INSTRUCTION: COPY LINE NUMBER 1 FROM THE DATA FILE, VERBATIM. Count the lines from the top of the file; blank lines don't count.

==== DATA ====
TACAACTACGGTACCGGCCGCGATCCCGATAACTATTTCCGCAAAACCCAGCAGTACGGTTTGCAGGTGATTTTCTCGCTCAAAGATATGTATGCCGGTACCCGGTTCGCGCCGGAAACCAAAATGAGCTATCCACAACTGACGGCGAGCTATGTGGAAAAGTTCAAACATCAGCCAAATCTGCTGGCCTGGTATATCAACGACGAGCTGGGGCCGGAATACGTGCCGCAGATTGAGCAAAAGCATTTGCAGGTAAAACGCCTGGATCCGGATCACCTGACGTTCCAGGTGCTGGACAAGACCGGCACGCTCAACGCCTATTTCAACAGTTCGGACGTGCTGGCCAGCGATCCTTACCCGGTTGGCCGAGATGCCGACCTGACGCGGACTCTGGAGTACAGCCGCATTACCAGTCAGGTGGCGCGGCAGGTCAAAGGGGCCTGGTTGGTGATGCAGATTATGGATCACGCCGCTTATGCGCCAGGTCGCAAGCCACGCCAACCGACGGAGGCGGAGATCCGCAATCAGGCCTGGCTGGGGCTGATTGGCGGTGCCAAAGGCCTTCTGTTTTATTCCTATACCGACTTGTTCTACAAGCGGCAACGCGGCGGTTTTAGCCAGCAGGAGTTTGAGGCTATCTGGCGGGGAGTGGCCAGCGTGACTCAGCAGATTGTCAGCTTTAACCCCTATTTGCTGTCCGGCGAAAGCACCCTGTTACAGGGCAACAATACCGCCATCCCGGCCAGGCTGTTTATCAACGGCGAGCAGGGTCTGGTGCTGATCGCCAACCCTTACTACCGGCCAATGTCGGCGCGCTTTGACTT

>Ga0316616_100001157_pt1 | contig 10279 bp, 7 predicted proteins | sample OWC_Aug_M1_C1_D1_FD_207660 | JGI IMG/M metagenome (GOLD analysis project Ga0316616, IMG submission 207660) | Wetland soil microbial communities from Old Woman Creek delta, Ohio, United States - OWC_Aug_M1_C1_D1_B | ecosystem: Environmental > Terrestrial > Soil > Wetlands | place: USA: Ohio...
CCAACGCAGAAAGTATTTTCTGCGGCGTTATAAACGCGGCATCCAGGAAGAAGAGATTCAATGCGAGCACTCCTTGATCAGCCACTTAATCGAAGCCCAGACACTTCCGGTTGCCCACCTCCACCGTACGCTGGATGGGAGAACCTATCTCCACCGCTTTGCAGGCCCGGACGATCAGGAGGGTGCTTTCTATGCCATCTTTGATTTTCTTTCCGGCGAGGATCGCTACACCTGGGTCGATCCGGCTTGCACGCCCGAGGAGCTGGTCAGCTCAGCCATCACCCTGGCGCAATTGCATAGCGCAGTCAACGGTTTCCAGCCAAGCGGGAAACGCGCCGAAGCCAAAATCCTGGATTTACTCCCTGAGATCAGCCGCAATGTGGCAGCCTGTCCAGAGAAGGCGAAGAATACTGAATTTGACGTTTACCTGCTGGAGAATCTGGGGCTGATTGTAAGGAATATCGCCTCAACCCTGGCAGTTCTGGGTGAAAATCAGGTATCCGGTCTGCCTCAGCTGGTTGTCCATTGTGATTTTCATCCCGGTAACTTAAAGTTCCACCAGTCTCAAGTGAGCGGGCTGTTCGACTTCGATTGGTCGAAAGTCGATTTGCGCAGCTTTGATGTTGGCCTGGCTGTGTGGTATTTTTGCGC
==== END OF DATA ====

TACAACTACGGTACCGGCCGCGATCCCGATAACTATTTCCGCAAAACCCAGCAGTACGGTTTGCAGGTGATTTTCTCGCTCAAAGATATGTATGCCGGTACCCGGTTCGCGCCGGAAACCAAAATGAGCTATCCACAACTGACGGCGAGCTATGTGGAAAAGTTCAAACATCAGCCAAATCTGCTGGCCTGGTATATCAACGACGAGCTGGGGCCGGAATACGTGCCGCAGATTGAGCAAAAGCATTTGCAGGTAAAACGCCTGGATCCGGATCACCTGACGTTCCAGGTGCTGGACAAGACCGGCACGCTCAACGCCTATTTCAACAGTTCGGACGTGCTGGCCAGCGATCCTTACCCGGTTGGCCGAGATGCCGACCTGACGCGGACTCTGGAGTACAGCCGCATTACCAGTCAGGTGGCGCGGCAGGTCAAAGGGGCCTGGTTGGTGATGCAGATTATGGATCACGCCGCTTATGCGCCAGGTCGCAAGCCACGCCAACCGACGGAGGCGGAGATCCGCAATCAGGCCTGGCTGGGGCTGATTGGCGGTGCCAAAGGCCTTCTGTTTTATTCCTATACCGACTTGTTCTACAAGCGGCAACGCGGCGGTTTTAGCCAGCAGGAGTTTGAGGCTATCTGGCGGGGAGTGGCCAGCGTGACTCAGCAGATTGTCAGCTTTAACCCCTATTTGCTGTCCGGCGAAAGCACCCTGTTACAGGGCAACAATACCGCCATCCCGGCCAGGCTGTTTATCAACGGCGAGCAGGGTCTGGTGCTGATCGCCAACCCTTACTACCGGCCAATGTCGGCGCGCTTTGACTT